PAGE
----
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Waterproof Flooring Solutions

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The Proof is in the Flooring

There are many things that Autumn brings. A slight chill, falling leaves, darker nights, and most commonly for the UK, rain. Whilst good for the garden, excess moisture can cause all manner of problems for our floors, both inside and out!

Luckily, there are several ways that we can stop our floors and ourselves from suffering.

It’s Raining Membranes

One of the most exposed areas to rain is car park facilities, and more specifically top decks which have no cover from the elements. To fully protect a deck coating and its underlying structure it’s important to stop moisture in the concrete rising up into the floor while simultaneously guarding against liquids seeping into the very same underlying concrete.

Car park top decks are at risk of excess moisture

Luckily, there are certain membranes in the market that are designed specifically for car park top decks, including those made from a methyl methacrylate formulation that cure rapidly and are less affected by cold temperatures or high moisture levels during the application process.

At the other end of the spectrum, excessive moisture in the concrete slab can lead to significant damage for the floor, including adhesion failure and unsightly bubbles.

Moisture damage in flooring

Bubbles occur when moisture struggles to escape when it moves out of the substrate, and so ends up forcing its way into the coating.

Applying a suitable primer can stop moisture lurking in the concrete from ruining a car park’s coating. This is achieved with a primer that is designed to prevent residual moisture diffusing out of the slab and into the other parts of the floor.

Primer with an MMA formulation can quickly create a tough layer that can resist moisture movement, helping to protect the floor and substrate from failure!

The Slippery Slope

More often than not, moisture on the floor’s surface is just as dangerous as moisture on the substrate, as this can easily result in users slipping over, running the risk of serious injury.

Water on a floor’s surface can lead to slips and serious injury

Keeping pedestrians safe should be at the top of the priority list for any facility, especially as injury can also lead to litigation. One way that the risk of slipping can be reduced is to specify a positive profile on the floor’s surface.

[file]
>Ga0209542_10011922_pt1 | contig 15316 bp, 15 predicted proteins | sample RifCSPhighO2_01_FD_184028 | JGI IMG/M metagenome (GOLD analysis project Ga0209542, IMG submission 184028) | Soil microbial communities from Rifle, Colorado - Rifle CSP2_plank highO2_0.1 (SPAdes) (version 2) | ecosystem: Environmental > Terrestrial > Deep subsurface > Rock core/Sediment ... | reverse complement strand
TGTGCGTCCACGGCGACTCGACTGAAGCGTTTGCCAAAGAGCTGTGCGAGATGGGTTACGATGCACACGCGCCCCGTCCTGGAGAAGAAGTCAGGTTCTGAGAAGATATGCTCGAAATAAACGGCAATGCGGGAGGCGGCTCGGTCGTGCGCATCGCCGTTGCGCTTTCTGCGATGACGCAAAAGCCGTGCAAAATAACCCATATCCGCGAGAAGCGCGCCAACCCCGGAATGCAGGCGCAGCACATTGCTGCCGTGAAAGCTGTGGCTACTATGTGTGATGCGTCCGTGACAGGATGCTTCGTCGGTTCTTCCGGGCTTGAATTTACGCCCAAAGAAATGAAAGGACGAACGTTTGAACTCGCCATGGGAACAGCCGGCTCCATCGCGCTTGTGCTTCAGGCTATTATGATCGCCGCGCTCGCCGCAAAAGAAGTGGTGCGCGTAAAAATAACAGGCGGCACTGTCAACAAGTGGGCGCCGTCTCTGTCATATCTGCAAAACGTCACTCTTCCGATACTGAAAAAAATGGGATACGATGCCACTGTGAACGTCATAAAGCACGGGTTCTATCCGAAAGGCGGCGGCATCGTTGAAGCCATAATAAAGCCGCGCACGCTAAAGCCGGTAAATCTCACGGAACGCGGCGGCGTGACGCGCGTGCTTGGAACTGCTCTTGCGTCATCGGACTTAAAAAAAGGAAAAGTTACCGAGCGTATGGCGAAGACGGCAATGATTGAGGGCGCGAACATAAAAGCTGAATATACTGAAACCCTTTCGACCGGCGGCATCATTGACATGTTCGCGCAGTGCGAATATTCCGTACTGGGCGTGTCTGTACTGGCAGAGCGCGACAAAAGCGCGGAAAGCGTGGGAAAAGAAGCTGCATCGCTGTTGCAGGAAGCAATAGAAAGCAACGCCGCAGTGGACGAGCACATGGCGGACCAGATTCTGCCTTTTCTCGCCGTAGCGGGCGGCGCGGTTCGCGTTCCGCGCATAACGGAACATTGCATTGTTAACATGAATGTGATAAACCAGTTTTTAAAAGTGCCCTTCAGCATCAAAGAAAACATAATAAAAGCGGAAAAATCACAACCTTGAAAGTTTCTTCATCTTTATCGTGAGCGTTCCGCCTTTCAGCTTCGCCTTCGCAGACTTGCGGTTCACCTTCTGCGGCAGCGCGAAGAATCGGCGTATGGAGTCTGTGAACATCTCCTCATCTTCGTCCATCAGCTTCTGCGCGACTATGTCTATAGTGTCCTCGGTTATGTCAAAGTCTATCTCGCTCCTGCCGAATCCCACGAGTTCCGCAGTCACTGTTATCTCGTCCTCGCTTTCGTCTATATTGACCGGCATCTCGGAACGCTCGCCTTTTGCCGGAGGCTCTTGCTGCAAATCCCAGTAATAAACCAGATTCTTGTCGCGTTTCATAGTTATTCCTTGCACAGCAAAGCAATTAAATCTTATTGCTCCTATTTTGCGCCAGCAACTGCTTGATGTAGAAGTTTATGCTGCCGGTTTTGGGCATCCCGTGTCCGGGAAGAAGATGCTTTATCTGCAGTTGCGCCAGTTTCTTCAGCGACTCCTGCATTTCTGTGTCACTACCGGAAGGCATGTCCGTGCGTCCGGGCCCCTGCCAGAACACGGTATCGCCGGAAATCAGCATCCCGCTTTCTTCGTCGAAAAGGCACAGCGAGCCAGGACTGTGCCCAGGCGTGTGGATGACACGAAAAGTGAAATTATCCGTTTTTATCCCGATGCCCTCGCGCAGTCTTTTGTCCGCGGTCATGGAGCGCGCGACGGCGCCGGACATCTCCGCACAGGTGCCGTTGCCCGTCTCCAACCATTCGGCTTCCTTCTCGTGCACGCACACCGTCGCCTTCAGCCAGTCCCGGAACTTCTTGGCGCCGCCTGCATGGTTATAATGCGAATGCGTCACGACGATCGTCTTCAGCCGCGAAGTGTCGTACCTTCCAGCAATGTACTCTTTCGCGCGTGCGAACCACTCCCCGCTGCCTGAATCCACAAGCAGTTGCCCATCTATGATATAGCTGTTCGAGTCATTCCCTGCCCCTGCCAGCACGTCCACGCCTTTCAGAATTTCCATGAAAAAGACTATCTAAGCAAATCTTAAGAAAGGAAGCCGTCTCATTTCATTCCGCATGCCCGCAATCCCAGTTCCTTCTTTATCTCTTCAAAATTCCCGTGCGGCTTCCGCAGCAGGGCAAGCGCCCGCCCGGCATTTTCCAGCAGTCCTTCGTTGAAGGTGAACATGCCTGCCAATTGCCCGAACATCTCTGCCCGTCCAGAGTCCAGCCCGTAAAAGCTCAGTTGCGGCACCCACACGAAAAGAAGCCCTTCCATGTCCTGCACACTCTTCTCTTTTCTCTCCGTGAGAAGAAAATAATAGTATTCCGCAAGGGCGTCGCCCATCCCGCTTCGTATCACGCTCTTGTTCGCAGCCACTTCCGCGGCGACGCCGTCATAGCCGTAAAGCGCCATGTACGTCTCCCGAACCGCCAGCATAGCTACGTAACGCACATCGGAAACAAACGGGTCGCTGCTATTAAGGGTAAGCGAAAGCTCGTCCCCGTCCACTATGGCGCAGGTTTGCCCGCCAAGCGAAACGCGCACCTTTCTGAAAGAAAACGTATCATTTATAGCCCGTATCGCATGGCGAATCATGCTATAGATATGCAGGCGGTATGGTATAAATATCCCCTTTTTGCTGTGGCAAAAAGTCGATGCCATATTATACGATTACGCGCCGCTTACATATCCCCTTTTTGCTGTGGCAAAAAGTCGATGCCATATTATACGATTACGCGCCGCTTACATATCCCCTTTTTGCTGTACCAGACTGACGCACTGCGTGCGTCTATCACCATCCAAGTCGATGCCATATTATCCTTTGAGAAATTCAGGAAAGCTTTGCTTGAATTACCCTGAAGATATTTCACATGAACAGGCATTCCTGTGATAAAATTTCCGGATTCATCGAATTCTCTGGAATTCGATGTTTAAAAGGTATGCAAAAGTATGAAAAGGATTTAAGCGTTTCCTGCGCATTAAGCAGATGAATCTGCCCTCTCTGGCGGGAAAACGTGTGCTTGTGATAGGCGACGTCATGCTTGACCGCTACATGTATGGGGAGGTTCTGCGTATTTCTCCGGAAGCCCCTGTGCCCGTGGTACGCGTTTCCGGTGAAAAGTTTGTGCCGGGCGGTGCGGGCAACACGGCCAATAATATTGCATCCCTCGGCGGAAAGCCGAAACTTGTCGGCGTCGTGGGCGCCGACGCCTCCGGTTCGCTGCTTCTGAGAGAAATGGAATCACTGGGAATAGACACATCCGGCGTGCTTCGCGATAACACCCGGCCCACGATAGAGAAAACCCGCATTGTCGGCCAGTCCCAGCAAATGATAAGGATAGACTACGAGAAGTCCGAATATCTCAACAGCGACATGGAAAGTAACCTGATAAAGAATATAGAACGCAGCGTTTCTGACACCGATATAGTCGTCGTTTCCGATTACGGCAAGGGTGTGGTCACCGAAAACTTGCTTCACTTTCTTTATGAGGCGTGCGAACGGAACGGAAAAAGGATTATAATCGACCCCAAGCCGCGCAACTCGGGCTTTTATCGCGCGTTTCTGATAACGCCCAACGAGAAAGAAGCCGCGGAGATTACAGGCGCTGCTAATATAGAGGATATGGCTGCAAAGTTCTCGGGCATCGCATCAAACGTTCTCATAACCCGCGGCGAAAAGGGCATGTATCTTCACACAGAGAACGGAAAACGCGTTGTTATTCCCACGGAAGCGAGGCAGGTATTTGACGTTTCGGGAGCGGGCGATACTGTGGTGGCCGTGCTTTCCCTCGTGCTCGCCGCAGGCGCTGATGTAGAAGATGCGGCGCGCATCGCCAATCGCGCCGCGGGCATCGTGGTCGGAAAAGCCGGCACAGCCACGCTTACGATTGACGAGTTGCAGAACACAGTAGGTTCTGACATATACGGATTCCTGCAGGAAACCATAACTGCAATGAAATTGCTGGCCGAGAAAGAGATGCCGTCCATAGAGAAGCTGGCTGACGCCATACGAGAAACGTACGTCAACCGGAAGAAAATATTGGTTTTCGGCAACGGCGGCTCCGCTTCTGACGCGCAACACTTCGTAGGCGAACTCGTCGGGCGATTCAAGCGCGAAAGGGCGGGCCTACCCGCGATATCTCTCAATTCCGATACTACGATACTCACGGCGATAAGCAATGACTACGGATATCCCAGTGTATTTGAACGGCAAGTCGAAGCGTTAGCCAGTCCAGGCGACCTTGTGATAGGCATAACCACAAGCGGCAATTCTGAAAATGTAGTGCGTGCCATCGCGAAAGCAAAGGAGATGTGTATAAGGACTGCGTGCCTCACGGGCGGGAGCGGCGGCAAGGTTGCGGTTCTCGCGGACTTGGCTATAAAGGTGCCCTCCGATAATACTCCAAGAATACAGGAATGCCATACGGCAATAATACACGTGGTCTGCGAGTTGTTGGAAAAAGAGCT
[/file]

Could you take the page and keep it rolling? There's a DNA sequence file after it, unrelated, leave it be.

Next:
Texture increases grip and adds slip resistance to the floor coating. This is especially important on areas such as tight turning areas and ramps.

Ramps often have a textured surface as well as grooves

In fact, ramps are often installed with a positively textured finish as well as grooves to further enhance traction. You may have also read our blog post on Machine WashWorx, and seen how they had utilised a suede additive on the ramps in their luxury car washing facility in order to aid slip resistance.

Suede additive was used to increase the slip resistance on this ramp

Many other coatings opt for sand, however on areas such as ramps and turning circles this can wear away much too quickly. Specialist car park deck solutions often utilise aggregates made from aluminium oxide or bauxite instead of sand.

Textured surfaces increase slip resistance

Such materials are much hardier and when broadcast into a thick, durable polyurethane system creates a strong, textured and reliable finish.

The versatility of polyurethane coatings means that the size and amount of aggregate broadcast into it can easily be adapted. This means that the same system can be specified for all areas of a car park facility, with the contractor able to quickly make appropriate changes for those areas that need a courser and stronger build-up.

If moisture is an issue in your facility, make sure that you have the correct deck coating solutions from the get go by speaking to flooring experts now!   

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Stephanie Samuel

Stephanie Samuel is the Digital Brand Ambassador at the global resin flooring manufacturer Flowcrete Group Ltd. Steph's role includes social media marketing, online brand advocacy and managing the allthingsflooring.com blog.

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